Current as of February 24, 2011
Late last evening, the S.C. House Ways and Means Committee released its recommendations for the budget for the fiscal year that begins July 1, and those recommendations were adopted by the full committee shortly after noon today. In this plan, Winthrop’s reduction in state support would be $780,715 – about 6 percent. The range of reductions for state institutions was 5-8 percent, depending in part upon our level of in-state enrollment and our six-year graduation rate. Winthrop performs well on both those indicators.
Keep in mind this would not be the only funding loss for Winthrop in the year ahead, however. Federal stimulus funding also expires on June 30, and that $3.4 million is not being replaced by the State. In addition, there are a number of mandated annualizations that must be funded. Altogether, that means we will be working over the months ahead on a plan to align our spending and anticipated revenues across a difference of nearly $6 million.
While the Ways and Means Committee recommended no bond bill this year, it does allocate some deferred maintenance funds to the institutions from state capital reserves. If that plan survives, Winthrop would receive about $1.1 million designated for that purpose.
Please know that this is simply the first mile marker in the long road toward state budget approval. The full House will take up the budget in March and then send its approved version to the Senate. The Senate will write its own budget, and a conference committee generally works out differences near the end of the session, which typically extends into June. So Winthrop is many weeks away from having a finalized appropriation around which to build our own spending plan, and make a recommendation to the Board of Trustees regarding tuition and fees for the next academic year.
As we know from previous years, steady declines in state funding means Winthrop’s progress relies more and more on enrollment, so all the good work being done by everyone on campus to support the leadership of University Advancement in the student recruitment realm is greatly appreciated.
As you may have seen in news reports today, our work on the public sector side extends beyond the General Assembly. University presidents had a second productive meeting with Governor Nikki Haley this week, working to define an accountability funding formula that would govern allocations of any new money available for higher education long-term. The “measureables” the governor is interested in emphasizing include in-state enrollment, service to under-served segments of the population, and placement of graduates in jobs. Winthrop performs well in these general areas, and we will be following closely what nuances may become a part of the measureables.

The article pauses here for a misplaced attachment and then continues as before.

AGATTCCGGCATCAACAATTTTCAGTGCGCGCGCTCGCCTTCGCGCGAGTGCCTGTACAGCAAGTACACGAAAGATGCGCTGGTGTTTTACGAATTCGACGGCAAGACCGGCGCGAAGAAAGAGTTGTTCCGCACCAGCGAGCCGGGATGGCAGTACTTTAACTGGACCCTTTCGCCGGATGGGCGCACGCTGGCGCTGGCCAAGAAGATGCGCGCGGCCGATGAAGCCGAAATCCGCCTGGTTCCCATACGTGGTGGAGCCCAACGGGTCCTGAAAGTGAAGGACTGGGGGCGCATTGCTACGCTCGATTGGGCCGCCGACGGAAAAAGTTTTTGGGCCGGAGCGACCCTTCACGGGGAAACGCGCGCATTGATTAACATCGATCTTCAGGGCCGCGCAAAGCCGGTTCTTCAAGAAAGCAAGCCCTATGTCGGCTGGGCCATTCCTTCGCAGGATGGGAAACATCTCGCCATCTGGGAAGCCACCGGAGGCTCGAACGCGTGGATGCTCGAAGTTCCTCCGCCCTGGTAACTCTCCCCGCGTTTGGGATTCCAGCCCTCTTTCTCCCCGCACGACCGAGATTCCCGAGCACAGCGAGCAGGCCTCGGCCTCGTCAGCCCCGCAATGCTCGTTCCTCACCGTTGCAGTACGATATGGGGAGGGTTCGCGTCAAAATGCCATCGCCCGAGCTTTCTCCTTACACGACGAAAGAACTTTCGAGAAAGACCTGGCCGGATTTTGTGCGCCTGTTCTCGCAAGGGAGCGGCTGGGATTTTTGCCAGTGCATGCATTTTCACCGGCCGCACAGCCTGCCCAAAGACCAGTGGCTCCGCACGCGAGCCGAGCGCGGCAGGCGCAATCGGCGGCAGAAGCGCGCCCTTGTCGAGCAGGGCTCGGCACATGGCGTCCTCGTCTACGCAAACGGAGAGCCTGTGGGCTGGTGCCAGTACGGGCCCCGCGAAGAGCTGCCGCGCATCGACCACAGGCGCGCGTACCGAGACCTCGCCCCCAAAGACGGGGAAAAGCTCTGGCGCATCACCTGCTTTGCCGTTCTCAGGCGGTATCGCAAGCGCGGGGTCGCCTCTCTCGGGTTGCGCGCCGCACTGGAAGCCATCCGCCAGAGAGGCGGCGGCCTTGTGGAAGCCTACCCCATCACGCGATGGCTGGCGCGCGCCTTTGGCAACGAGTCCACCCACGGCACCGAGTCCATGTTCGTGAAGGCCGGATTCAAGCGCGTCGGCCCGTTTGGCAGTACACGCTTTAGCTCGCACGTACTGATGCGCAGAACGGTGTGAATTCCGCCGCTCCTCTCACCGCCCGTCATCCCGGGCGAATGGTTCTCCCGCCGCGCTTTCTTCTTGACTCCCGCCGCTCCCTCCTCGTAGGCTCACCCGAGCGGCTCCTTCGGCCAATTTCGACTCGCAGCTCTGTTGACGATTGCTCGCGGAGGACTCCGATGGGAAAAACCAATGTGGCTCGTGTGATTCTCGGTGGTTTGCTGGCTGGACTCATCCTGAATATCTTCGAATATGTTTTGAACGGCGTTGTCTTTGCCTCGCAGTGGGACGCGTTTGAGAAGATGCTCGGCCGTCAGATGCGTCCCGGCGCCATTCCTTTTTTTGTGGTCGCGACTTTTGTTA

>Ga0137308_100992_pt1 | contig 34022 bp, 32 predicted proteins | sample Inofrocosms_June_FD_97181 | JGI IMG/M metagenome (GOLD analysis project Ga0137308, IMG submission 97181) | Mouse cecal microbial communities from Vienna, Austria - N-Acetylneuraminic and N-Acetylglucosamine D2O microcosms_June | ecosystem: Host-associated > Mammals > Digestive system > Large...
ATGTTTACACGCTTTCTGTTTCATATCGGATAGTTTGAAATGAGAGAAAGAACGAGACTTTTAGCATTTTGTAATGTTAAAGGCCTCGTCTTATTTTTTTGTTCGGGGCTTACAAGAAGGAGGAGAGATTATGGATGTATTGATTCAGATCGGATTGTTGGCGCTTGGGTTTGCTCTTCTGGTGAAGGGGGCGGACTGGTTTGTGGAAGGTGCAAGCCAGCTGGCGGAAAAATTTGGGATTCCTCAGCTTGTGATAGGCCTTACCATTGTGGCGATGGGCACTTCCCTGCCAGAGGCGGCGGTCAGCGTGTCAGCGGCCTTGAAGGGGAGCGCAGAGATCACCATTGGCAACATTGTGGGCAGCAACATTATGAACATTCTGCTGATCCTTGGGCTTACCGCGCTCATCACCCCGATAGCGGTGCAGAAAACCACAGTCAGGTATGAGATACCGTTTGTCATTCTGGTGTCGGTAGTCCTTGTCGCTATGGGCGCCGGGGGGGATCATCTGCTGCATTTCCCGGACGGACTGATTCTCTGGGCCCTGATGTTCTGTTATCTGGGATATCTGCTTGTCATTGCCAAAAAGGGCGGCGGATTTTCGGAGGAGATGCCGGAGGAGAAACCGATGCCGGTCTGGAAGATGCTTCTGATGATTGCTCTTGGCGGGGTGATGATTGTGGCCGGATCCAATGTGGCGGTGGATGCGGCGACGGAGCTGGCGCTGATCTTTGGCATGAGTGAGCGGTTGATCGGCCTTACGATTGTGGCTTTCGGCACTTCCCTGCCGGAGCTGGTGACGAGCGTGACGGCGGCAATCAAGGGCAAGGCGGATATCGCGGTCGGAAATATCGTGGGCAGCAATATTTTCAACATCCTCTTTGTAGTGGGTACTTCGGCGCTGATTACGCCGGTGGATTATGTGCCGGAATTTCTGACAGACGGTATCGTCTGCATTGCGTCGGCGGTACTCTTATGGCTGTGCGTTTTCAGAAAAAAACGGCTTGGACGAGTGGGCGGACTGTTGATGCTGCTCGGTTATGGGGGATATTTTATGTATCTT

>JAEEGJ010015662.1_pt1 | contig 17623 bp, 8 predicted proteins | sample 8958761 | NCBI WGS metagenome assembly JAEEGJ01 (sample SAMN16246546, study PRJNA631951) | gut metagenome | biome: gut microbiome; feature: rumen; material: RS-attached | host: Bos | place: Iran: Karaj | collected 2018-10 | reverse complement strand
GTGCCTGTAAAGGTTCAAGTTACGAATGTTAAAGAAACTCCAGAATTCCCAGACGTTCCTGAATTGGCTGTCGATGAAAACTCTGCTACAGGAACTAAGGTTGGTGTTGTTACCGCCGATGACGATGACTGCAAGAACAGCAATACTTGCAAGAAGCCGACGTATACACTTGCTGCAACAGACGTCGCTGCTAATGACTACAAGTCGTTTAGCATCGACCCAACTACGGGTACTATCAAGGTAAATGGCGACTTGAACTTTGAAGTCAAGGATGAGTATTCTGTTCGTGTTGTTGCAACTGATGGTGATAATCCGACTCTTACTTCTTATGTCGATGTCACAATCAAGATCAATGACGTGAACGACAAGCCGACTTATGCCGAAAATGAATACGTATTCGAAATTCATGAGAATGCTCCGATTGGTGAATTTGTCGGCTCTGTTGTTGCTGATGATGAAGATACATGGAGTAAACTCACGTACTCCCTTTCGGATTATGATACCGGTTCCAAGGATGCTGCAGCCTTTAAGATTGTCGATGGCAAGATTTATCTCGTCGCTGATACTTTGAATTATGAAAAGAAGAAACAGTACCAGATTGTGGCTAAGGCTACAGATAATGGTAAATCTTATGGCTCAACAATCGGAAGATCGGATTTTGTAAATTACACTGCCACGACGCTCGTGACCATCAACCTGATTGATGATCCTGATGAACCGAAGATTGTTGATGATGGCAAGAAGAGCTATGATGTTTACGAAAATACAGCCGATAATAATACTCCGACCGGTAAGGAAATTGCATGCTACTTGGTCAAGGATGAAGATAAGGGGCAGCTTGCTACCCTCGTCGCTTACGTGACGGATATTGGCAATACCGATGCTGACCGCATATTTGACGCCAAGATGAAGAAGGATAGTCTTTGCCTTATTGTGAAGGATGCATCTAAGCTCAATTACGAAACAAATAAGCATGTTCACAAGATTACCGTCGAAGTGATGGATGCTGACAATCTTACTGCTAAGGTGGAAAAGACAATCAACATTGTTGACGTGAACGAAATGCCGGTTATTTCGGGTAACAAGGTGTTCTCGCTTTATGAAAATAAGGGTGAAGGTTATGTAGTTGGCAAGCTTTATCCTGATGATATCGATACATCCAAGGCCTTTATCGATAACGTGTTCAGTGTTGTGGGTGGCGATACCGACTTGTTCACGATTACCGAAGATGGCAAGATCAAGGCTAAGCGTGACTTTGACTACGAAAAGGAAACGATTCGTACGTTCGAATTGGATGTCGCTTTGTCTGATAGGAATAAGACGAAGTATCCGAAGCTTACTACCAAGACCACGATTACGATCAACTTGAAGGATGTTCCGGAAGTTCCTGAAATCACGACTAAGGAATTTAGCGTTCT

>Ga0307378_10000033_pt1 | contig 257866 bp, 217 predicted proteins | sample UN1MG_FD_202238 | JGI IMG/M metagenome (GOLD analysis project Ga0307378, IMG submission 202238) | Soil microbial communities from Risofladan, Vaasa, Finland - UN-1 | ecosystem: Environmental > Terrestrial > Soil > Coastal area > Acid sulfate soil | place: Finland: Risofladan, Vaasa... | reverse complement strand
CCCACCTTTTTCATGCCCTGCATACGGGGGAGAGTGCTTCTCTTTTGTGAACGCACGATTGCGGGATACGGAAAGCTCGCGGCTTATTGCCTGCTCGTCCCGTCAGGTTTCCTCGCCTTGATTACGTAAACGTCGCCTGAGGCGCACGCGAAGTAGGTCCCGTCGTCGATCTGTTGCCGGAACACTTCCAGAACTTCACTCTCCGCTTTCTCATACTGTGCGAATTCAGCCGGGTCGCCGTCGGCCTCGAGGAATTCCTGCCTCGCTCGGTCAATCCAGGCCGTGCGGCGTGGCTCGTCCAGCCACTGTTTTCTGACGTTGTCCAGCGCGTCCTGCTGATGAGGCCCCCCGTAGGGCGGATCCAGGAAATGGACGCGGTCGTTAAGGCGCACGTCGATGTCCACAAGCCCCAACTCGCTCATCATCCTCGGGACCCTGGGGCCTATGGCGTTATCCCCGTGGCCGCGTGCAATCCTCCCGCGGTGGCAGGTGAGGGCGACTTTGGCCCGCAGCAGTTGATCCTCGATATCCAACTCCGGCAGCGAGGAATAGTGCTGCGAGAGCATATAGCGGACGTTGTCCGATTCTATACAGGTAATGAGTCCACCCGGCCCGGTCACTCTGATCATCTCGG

On a separate front, Winthrop also is working with various federal officials to make them aware of the many areas of good work going on at Winthrop with the support of federal grants. Winthrop currently has 28 federal grants in place – many of them multi-year– totaling more than $22 million. Budget reductions pending on Capitol Hill could affect some of those programs in the current year, while others could be impacted in the new federal fiscal year, which begins October 1.
Over the past weekend, our Board of Trustees spent considerable time getting to know these many vectors and how they could impact Winthrop individually and collectively. During their three-day on-campus retreat, we also briefed them on progress to date in the Readiness Winthrop process, in which every aspect of university operations is being reviewed. From this work, Winthrop is crafting a plan for how we can best meet the changing needs of 21st century students in the economic circumstances of the post-Great Recession “new normal.”
During March, I will be meeting with the Faculty Committee on University Priorities to update that group on Readiness Winthrop progress as well. By late April, when we have a clearer picture of the state budget emerging from Columbia, I intend to have a general meeting with all employees – similar to last year’s Readiness Winthrop launch – to provide you with a personal Readiness Winthrop update, prior to our concluding this academic year.
Meanwhile, of course, I will continue to keep you updated by e-mail on key budget process developments as warranted.
As I have said often to various audiences this year, these are precarious and uncharted times for public higher education all across America. Yet I also am confident that adjusting to changing times is very much a part of Winthrop’s DNA, as we have demonstrated often over our 125-year history. Each of you is very much a part of that tradition, and the Board of Trustees wanted me to convey their individual and collective thanks for all you are doing for Winthrop in these challenging times. To their thanks, please let me add my own as well.